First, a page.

Wednesday, March 16, 2011


"Broken Promise-Fixed" by Betty Nobue Kano (1992-2005)
Betty Nobue Kano is a Berkeley based artist, born 3/11 in Sendai, Japan

Dear Readers:

My heart and compassion go out to the people of Japan. May our prayers and affirmations be with all our brothers and sisters throughout the world in this time of transformation. Natural catastrophes and modern technology can be a lethal mix. We must take every precaution necessary in order to keep ourselves safe, healthy and informed.

Many qualified people are sharing useful information about how to protect yourself from radiation contamination. And, eating clay or dirt, using baking soda and using magnesium sulfate, aka Epsom salt, are just three of many remedies that can be used.

Below are a few suggestions on natural and low-cost protection against nuclear contamination.

Every day our bodies are exposed to low-level radiation from natural and human-made sources. At low doses, cells are able to repair damage quickly. You may want to include a consistent regimen of herbs, foods and other treatments that prevents our bodies from storing radioactive particles.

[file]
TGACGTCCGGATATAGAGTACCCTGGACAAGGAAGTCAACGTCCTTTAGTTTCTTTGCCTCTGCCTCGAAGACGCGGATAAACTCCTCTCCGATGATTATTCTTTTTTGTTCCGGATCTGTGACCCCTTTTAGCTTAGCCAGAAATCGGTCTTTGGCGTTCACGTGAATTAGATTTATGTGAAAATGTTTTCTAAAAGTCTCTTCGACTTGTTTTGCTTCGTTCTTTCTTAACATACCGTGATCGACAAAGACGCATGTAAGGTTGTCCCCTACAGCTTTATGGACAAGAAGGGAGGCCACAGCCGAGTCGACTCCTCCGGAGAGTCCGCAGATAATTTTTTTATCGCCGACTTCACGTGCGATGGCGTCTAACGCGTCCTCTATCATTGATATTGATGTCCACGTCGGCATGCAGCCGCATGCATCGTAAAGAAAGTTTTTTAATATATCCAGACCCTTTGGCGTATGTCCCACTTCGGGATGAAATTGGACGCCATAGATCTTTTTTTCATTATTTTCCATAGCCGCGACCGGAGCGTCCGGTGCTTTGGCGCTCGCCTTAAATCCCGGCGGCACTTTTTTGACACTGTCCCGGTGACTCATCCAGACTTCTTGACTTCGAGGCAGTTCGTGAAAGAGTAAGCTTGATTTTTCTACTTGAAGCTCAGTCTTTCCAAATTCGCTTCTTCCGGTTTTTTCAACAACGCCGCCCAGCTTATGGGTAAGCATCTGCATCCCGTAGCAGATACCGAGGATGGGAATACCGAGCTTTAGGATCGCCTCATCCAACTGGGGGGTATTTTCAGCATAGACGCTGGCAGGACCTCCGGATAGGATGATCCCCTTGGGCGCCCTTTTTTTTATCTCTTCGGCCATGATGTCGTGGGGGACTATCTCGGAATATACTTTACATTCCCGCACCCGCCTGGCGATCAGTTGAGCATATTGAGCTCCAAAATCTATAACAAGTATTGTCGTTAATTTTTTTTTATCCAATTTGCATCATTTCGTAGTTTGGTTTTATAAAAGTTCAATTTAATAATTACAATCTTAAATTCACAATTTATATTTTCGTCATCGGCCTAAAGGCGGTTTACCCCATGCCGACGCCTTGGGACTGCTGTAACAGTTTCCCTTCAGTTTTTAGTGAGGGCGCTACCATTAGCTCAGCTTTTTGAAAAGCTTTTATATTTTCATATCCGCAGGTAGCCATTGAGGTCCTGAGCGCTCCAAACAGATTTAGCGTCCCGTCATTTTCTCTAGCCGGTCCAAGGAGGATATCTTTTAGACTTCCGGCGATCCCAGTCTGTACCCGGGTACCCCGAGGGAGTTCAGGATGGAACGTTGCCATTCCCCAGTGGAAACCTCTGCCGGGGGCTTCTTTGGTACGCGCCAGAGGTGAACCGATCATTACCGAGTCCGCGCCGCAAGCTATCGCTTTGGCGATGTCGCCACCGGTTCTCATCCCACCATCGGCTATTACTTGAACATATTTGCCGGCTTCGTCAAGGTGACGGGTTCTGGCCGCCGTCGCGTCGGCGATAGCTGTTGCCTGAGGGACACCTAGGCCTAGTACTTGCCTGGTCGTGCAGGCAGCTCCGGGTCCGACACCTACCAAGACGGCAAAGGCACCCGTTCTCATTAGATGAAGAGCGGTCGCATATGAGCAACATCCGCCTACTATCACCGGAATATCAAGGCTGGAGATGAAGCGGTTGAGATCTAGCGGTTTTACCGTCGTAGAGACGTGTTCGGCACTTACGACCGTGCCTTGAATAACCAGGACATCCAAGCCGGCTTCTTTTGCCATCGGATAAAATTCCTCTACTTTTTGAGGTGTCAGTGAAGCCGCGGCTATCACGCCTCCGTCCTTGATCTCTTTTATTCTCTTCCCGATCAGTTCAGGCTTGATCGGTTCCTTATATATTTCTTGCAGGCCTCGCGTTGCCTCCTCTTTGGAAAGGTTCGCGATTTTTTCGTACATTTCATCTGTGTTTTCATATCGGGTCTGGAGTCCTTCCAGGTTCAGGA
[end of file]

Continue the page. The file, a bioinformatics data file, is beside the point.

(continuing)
Taking sodium bicarbonate (baking soda), diminishes the severity of damage to your kidneys from uranium (radioactive) contamination. The baking soda binds with uranium and flushes it from your body during excretion. Baking soda also makes your body ph more alkaline and less acidic during this time.

According to Dr. Sircus, “There is no better therapy for radiation sickness then intense sodium bicarbonate (baking soda) and magnesium baths (Epsom salt) with the appropriate clay (bentonite) added in.”

Visit Dr. Sircus' blog for more information. Also read the article: Precautionary and restorative measures to take in the event of radioactive contamination.

NOTE: Please do your research and consult a health professional for dosage amounts.

Image of seaweed courtesy of The Green Sanctuary blogspot.

These foods help rid the body of heavy metals – a concern in radiation exposure – and protect the body against cancer by getting natural iodine into your system.
• Kelp
• Seaweed
• Spirulina
• Chlorella

You can purchase these items in bulk or pre-packaged at most natural health food stores. In Oakland, CA, The Food Mill sells them in bulk. You can also purchase them at Berkeley Bowl, Lhasa Karnak and Whole Foods.

The protective benefits of chorophyll rich foods, particularly spirulina, was used to help victims in Chernobyl. The passage below from Shirley’s Wellness Cafe also supports this fact.